Targeted nanocapsules offer hope for MS treatment in new study

Putting medicines in lipid (fat) nanocapsules that can access the brain may allow scientists to treat inflammation and myelin loss, according to a new study.

Researchers in the cell-based study used modified nanocapsules containing retinoic acid to suppress inflammation and encourage cells that produce myelin, called oligodendrocytes, to grow.

Retonic acid comes from vitamin A and has been shown to stimulate the growth of brain cells from neural stem cells and to produce mature oligodendrocytes from oligodendrocyte progenitor cells. It can also modulate immune responses and promote regeneration in the nervous system.

It does therefore shown promise as a potential treatment for the inflammatory response in MS and to help re-grow myelin. The compound is prone to degradation though.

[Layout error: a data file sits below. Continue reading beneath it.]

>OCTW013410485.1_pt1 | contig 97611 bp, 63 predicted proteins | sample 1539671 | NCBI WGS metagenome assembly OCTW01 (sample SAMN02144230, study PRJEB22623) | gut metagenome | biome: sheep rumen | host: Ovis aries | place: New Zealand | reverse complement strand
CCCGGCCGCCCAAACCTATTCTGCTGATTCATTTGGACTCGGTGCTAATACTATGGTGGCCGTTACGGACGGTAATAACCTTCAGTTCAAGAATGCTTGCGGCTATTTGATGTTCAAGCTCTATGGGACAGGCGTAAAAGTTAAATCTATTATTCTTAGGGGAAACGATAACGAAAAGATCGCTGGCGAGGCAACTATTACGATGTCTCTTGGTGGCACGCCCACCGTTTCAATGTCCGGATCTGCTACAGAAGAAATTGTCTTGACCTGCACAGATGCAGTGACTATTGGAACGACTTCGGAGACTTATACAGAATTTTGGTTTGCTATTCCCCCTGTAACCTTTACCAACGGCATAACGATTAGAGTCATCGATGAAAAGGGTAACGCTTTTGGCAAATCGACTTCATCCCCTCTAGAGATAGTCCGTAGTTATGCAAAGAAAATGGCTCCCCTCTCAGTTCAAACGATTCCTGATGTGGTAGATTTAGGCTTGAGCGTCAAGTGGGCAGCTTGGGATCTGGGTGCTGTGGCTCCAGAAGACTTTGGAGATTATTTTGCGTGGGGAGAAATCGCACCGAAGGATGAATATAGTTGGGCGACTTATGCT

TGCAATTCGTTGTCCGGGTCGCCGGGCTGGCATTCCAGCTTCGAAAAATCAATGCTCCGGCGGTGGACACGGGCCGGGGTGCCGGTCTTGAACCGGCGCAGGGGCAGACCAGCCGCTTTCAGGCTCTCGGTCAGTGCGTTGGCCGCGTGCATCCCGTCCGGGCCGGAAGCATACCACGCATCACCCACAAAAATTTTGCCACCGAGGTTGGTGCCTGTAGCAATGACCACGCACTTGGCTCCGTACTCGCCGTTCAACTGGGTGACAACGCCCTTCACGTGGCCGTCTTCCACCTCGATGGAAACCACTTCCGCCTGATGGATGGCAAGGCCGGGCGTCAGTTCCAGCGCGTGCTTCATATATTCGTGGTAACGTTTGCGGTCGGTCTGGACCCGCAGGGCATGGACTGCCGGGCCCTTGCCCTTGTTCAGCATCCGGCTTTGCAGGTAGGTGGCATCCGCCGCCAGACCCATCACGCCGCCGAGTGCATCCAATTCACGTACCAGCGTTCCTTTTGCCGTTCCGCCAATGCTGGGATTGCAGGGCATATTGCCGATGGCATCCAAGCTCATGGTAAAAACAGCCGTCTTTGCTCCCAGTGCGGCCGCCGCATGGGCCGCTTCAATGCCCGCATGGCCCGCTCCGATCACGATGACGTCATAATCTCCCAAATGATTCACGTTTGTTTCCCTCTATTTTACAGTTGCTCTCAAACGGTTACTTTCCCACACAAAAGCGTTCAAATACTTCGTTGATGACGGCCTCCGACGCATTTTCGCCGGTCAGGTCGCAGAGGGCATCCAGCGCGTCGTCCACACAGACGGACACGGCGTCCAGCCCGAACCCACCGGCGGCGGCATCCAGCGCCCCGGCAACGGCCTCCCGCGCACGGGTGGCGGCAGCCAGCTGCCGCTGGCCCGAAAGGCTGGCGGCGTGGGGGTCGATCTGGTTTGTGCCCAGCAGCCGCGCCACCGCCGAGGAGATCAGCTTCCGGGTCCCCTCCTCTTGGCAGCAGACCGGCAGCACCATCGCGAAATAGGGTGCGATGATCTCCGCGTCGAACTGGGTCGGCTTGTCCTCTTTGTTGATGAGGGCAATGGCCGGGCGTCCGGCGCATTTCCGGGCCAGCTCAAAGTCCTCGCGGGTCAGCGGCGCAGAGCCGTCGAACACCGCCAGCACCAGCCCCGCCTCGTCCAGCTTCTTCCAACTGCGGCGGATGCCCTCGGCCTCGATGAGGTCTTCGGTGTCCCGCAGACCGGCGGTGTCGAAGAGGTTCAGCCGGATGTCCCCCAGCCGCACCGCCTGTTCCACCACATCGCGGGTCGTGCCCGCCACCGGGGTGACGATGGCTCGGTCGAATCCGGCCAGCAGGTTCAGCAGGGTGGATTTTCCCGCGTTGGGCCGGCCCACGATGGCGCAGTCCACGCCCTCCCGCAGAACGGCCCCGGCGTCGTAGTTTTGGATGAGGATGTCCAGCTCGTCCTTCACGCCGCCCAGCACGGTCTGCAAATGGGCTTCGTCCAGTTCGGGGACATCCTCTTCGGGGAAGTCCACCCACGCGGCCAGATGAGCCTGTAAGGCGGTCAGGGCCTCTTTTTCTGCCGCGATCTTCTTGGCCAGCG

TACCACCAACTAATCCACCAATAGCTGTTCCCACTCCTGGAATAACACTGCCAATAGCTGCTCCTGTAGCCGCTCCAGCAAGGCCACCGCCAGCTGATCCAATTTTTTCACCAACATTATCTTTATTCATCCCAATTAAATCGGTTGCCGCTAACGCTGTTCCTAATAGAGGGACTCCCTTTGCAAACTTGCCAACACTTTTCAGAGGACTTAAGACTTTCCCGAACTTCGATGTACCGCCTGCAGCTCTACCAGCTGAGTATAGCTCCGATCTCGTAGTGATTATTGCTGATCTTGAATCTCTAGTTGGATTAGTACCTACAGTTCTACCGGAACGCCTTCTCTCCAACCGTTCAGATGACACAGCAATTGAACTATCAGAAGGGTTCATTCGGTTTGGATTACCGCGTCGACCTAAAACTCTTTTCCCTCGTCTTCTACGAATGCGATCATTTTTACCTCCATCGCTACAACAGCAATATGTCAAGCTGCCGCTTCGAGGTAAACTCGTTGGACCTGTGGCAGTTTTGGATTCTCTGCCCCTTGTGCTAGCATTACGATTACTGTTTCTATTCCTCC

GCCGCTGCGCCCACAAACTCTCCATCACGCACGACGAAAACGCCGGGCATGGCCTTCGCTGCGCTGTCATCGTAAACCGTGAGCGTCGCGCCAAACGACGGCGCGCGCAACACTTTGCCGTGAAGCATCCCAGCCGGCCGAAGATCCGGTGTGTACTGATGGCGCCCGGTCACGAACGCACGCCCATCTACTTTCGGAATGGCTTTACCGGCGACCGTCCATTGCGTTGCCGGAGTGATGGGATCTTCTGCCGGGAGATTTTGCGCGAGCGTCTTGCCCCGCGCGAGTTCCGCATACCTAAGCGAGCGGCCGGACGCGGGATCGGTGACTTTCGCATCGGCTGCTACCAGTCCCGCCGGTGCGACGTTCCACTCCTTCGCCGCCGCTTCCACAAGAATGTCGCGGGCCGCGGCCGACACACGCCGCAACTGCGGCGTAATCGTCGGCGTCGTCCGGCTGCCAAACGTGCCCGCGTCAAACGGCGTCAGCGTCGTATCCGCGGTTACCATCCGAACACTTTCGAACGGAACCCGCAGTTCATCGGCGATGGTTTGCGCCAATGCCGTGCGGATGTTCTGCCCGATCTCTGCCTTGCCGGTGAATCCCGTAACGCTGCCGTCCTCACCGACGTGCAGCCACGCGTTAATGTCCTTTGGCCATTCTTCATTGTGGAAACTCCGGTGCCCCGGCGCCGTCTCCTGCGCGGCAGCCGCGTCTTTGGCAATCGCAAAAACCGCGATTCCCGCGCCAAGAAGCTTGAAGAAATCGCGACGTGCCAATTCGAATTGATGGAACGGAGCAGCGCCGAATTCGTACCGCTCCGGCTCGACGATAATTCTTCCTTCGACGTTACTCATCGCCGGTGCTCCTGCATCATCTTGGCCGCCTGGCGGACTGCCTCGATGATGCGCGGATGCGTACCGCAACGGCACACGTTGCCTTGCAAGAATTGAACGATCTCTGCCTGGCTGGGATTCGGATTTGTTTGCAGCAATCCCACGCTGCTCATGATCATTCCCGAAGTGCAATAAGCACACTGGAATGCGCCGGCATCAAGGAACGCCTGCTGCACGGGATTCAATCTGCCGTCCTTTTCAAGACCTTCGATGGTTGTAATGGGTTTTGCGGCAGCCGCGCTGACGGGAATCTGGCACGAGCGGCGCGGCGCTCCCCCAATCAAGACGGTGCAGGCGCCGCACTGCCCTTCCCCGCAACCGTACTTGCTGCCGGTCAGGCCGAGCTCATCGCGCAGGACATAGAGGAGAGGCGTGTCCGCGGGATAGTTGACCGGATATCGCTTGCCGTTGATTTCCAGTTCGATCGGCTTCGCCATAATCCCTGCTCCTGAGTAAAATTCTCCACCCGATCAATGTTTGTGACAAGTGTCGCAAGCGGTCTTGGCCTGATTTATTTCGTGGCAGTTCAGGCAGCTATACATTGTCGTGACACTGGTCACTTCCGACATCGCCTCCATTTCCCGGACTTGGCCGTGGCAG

“RA is able to affect the behaviour of oligodendrocytes, promoting the development of more mature oligodendrocytes,” said the researchers. “Overall, the results show that this nanosystem can act in both the inflammatory microenvironment present at the brain and spinal cord of affected patients, but also stimulate the differentiation of new oligodendrocytes, paving the way for a promising platform in the therapy of MS.”

The researchers said more research is now needed in living organisms to confirm the targetability of the capsules.